I am a physicist by training and a biotechnologist by profession. I believe that with the explosion of data in healthcare and with new methods to analyze such large amounts of data, we will see massive changes in how human diseases are addressed via novel drugs, large scale genomics, wearable sensors, and software to tie it all together. I want to drive part of this revolution.

Prior to joining Stanford in 2012, I spent a dozen years at various biotechs in the Bay Area. This includes experiences as technology lead at Life Technologies (now Thermo Fisher) and founding team member of Verseon, a drug discovery company. Along the way, I have had fantastic opportunities to work alongside some of the smartest people in the field, learn from some of the most brilliant minds of our times, solve some fundamental technological problems, and delivered business impact.

Current Role at Stanford

I am currently the Director of Research IT at School of Medicine (SoM) Information Resources and Technology (IRT). This is a newly created division in support of Stanford's Precision Health Strategy. Research IT exists to supply infrastructure, tools, and services used by researchers, patients/participants, and clinicians to collect and combine data to make discoveries and to improve human health and wellness. A major effort of our group will be the creation of a large-scale Data Commons that strives to aggregate, link and provide access to a wide variety of data sets - clinical, imaging, omics, wearable, population health - to propel Big Data driven biomedical research and translation. This will be done in close collaboration with many groups throughout Stanford.

I joined Stanford in Oct 2012 as the Director of Bioinformatics at Stanford Center for Genomics and Personalized Medicine (SCGPM). My responsibility at the Center was to develop and lead the bioinformatics team and establish a genomics data analysis facility. Currently, SCGPM bioinformatics team is comprised of a dozen scientists and software engineers. The team has a wide range of skill sets including various omics, computational biology, machine learning, software engineering, data management, Databases, Visualization, High Performance Computing, IT, and Cloud DevOps. The team is currently supporting several large scale research and clinical programs at Stanford including prestigious consortium efforts and inter-disciplinary collaborations.

Among our various efforts at SCGPM is Genetics Bioinformatics Service Center, a Big Data Biomedical and Bioinformatics Core Facility, created in 2013 to streamline the availability of infrastructure to the wider biomedical community at Stanford and our research affiliates. The Core facility provides best-in-class high performance computational systems, scalable Cloud computing and cutting edge bioinformatics services for the Stanford community.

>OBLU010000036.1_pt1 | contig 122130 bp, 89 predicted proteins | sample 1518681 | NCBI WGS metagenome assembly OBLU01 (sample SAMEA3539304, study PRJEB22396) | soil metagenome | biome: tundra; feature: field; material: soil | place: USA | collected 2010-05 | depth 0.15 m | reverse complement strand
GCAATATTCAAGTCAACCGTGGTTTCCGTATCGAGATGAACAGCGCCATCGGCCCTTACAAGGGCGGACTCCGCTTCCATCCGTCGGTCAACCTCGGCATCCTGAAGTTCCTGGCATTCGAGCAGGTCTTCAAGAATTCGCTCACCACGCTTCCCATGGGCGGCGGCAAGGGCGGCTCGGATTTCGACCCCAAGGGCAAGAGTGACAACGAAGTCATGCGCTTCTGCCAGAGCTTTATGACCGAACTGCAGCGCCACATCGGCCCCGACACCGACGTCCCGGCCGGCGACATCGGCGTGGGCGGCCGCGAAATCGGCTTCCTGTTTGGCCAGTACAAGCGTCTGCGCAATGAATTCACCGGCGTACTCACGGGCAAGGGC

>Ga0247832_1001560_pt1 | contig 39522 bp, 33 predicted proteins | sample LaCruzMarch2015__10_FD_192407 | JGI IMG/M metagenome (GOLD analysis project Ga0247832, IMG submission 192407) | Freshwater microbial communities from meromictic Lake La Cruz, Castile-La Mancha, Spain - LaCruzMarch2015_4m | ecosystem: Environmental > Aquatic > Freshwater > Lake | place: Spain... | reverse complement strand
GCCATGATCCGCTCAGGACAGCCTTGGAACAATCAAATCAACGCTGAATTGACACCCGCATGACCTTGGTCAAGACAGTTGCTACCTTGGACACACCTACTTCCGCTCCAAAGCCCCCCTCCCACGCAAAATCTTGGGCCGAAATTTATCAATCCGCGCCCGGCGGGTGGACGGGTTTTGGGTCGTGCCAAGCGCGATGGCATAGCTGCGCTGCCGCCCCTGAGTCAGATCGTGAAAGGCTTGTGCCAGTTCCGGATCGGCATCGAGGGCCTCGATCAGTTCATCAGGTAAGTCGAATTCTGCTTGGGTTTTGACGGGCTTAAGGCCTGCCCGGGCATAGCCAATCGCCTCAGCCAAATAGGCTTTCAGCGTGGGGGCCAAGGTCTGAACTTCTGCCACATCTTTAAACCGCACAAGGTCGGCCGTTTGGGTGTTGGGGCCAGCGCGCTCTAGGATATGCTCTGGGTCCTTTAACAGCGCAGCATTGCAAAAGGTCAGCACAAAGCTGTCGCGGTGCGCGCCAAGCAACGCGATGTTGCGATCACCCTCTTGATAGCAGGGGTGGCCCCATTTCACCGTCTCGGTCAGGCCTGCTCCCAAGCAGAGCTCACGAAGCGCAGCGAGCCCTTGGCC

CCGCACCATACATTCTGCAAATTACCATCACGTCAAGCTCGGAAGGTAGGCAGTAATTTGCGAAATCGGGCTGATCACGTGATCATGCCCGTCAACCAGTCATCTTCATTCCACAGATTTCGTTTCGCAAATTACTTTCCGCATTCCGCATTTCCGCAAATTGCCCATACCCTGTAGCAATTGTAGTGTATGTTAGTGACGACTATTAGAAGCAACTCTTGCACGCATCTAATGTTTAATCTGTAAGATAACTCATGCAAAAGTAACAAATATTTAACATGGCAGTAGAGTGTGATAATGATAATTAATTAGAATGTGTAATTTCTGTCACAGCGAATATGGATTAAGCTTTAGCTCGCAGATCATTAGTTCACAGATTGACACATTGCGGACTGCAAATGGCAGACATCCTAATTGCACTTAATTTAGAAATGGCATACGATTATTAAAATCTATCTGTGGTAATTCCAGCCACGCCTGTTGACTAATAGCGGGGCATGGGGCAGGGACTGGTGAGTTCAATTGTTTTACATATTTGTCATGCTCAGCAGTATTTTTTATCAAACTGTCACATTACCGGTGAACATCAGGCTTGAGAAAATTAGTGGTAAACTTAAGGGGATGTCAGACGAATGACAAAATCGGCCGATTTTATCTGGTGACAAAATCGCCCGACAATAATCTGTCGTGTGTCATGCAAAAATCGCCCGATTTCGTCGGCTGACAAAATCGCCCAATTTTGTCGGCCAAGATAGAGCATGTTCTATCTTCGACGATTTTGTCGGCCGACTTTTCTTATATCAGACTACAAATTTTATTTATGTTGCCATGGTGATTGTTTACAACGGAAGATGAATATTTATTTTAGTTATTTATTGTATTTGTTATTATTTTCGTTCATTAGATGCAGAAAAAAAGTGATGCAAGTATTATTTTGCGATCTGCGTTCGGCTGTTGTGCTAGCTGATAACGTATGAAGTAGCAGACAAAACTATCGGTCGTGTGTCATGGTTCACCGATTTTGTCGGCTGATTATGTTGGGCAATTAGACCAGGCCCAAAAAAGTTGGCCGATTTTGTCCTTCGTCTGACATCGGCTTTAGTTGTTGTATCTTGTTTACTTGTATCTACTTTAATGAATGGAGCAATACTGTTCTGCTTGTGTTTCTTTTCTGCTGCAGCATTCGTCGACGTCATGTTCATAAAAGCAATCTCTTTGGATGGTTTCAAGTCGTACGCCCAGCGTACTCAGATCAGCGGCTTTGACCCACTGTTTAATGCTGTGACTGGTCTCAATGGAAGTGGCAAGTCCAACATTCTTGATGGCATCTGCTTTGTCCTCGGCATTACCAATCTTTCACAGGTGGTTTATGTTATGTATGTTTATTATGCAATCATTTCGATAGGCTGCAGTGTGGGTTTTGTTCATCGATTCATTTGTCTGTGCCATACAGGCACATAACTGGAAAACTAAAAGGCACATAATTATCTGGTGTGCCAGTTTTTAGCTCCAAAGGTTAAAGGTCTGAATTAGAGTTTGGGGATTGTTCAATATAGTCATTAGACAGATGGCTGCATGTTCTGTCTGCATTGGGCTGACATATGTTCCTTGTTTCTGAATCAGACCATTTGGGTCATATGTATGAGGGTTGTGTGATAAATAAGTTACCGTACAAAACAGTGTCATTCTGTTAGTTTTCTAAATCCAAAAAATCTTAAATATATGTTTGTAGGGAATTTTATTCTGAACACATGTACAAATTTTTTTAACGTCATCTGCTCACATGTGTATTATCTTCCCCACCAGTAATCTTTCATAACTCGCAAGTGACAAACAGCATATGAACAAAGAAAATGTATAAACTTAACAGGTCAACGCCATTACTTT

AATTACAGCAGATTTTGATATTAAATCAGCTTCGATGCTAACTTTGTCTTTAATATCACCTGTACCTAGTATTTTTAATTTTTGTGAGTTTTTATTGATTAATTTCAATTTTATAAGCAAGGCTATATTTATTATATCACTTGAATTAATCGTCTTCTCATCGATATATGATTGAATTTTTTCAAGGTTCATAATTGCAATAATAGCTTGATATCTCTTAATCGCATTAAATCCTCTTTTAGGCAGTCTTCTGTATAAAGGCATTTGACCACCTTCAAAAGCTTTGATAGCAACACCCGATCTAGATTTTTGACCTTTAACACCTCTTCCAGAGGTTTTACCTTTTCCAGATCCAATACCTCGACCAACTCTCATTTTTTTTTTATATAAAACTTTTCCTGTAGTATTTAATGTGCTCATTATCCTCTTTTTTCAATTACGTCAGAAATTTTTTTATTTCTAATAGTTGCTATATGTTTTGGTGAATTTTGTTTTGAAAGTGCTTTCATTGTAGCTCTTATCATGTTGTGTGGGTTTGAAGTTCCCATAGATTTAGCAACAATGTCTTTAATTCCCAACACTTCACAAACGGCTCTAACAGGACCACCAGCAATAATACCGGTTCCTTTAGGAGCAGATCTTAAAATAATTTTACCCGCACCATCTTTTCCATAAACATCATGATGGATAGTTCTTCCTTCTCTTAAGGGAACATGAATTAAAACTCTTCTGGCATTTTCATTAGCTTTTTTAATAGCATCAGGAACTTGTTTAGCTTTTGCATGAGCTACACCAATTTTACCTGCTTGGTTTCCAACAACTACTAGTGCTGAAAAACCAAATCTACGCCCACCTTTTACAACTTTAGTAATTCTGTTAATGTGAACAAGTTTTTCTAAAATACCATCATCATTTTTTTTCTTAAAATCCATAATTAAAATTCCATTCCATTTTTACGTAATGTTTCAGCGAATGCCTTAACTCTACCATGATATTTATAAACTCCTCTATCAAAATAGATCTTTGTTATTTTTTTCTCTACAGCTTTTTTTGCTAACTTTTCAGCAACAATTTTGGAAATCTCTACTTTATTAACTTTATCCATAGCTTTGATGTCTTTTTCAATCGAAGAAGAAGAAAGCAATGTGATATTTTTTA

Education & Certifications

  • PhD, Boston University, MA, USA, Computational Physics (thesis on non-equilibrium statistical mechanics) (2000)
  • MSc, Indian Institute of Technology, Madras (aka Chennai), India, Physics (thesis on stochastic systems) (1994)
  • BSc, Jadavpur University, Calcutta (aka Kolkata), India, Physics, Math (1992)


All Publications

  • Digital Health: Tracking Physiomes and Activity Using Wearable Biosensors Reveals Useful Health-Related Information. PLoS biology Li, X., Dunn, J., Salins, D., Zhou, G., Zhou, W., Schüssler-Fiorenza Rose, S. M., Perelman, D., Colbert, E., Runge, R., Rego, S., Sonecha, R., Datta, S., McLaughlin, T., Snyder, M. P. 2017; 15 (1)


    A new wave of portable biosensors allows frequent measurement of health-related physiology. We investigated the use of these devices to monitor human physiological changes during various activities and their role in managing health and diagnosing and analyzing disease. By recording over 250,000 daily measurements for up to 43 individuals, we found personalized circadian differences in physiological parameters, replicating previous physiological findings. Interestingly, we found striking changes in particular environments, such as airline flights (decreased peripheral capillary oxygen saturation [SpO2] and increased radiation exposure). These events are associated with physiological macro-phenotypes such as fatigue, providing a strong association between reduced pressure/oxygen and fatigue on high-altitude flights. Importantly, we combined biosensor information with frequent medical measurements and made two important observations: First, wearable devices were useful in identification of early signs of Lyme disease and inflammatory responses; we used this information to develop a personalized, activity-based normalization framework to identify abnormal physiological signals from longitudinal data for facile disease detection. Second, wearables distinguish physiological differences between insulin-sensitive and -resistant individuals. Overall, these results indicate that portable biosensors provide useful information for monitoring personal activities and physiology and are likely to play an important role in managing health and enabling affordable health care access to groups traditionally limited by socioeconomic class or remote geography.